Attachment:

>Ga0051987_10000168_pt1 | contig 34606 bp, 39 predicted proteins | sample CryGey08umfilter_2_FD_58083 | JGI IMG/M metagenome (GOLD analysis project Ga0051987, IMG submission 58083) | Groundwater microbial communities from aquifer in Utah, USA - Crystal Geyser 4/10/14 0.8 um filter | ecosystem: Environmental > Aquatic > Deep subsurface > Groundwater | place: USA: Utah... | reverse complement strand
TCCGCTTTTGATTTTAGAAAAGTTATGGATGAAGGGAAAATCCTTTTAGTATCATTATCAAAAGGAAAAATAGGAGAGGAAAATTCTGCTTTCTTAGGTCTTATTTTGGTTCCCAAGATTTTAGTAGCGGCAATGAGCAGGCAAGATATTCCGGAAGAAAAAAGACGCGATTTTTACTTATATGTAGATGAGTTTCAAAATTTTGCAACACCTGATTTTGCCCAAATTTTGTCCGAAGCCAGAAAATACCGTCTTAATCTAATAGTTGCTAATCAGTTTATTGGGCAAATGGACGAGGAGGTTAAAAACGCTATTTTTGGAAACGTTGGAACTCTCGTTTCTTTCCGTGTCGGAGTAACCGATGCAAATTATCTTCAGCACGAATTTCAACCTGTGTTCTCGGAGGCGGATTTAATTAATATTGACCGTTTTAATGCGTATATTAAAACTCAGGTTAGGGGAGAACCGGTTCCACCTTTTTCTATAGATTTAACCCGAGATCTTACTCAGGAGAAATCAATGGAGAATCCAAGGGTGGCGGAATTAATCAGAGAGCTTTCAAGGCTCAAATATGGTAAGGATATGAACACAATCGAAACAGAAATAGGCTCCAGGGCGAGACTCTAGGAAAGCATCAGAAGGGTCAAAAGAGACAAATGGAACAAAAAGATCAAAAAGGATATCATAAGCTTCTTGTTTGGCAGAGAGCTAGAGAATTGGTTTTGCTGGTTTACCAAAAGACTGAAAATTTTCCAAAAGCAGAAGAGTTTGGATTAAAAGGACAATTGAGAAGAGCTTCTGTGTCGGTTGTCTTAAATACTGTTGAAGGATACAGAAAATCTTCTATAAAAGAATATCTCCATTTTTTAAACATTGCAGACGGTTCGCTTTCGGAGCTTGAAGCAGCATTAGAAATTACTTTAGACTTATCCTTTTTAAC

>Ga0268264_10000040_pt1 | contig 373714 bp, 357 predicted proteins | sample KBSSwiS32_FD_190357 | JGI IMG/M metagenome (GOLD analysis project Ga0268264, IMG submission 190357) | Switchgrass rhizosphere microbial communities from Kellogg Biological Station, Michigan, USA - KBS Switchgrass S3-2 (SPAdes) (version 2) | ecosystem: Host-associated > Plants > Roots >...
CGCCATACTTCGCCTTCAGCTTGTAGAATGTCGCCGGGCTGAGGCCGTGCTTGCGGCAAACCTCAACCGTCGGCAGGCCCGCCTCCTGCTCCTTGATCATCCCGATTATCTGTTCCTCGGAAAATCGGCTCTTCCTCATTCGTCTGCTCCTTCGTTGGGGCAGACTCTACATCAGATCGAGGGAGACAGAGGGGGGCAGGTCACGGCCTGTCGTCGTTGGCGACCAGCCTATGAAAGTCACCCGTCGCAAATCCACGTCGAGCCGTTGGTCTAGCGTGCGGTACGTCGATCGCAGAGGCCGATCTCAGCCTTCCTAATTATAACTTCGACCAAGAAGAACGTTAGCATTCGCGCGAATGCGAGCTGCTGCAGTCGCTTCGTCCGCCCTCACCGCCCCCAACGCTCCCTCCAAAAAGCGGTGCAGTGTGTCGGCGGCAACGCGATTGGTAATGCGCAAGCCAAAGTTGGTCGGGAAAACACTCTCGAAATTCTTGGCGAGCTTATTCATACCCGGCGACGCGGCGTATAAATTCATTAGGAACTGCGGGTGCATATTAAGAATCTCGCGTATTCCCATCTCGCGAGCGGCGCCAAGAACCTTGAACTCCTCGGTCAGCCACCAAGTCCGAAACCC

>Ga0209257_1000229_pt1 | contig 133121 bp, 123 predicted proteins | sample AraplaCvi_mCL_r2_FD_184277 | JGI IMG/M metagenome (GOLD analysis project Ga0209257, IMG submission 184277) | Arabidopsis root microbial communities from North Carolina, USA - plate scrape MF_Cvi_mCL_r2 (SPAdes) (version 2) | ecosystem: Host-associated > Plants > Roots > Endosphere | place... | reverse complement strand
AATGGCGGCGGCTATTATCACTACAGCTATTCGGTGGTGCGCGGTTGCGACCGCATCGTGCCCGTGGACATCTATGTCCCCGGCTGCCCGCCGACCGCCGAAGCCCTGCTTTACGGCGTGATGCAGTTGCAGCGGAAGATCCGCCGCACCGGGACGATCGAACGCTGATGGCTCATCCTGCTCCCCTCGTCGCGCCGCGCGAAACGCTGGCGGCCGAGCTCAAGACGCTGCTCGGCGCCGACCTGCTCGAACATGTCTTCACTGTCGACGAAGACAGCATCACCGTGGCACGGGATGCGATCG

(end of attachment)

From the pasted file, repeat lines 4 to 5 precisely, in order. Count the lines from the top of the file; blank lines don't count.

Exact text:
CGCCATACTTCGCCTTCAGCTTGTAGAATGTCGCCGGGCTGAGGCCGTGCTTGCGGCAAACCTCAACCGTCGGCAGGCCCGCCTCCTGCTCCTTGATCATCCCGATTATCTGTTCCTCGGAAAATCGGCTCTTCCTCATTCGTCTGCTCCTTCGTTGGGGCAGACTCTACATCAGATCGAGGGAGACAGAGGGGGGCAGGTCACGGCCTGTCGTCGTTGGCGACCAGCCTATGAAAGTCACCCGTCGCAAATCCACGTCGAGCCGTTGGTCTAGCGTGCGGTACGTCGATCGCAGAGGCCGATCTCAGCCTTCCTAATTATAACTTCGACCAAGAAGAACGTTAGCATTCGCGCGAATGCGAGCTGCTGCAGTCGCTTCGTCCGCCCTCACCGCCCCCAACGCTCCCTCCAAAAAGCGGTGCAGTGTGTCGGCGGCAACGCGATTGGTAATGCGCAAGCCAAAGTTGGTCGGGAAAACACTCTCGAAATTCTTGGCGAGCTTATTCATACCCGGCGACGCGGCGTATAAATTCATTAGGAACTGCGGGTGCATATTAAGAATCTCGCGTATTCCCATCTCGCGAGCGGCGCCAAGAACCTTGAACTCCTCGGTCAGCCACCAAGTCCGAAACCC

>Ga0209257_1000229_pt1 | contig 133121 bp, 123 predicted proteins | sample AraplaCvi_mCL_r2_FD_184277 | JGI IMG/M metagenome (GOLD analysis project Ga0209257, IMG submission 184277) | Arabidopsis root microbial communities from North Carolina, USA - plate scrape MF_Cvi_mCL_r2 (SPAdes) (version 2) | ecosystem: Host-associated > Plants > Roots > Endosphere | place... | reverse complement strand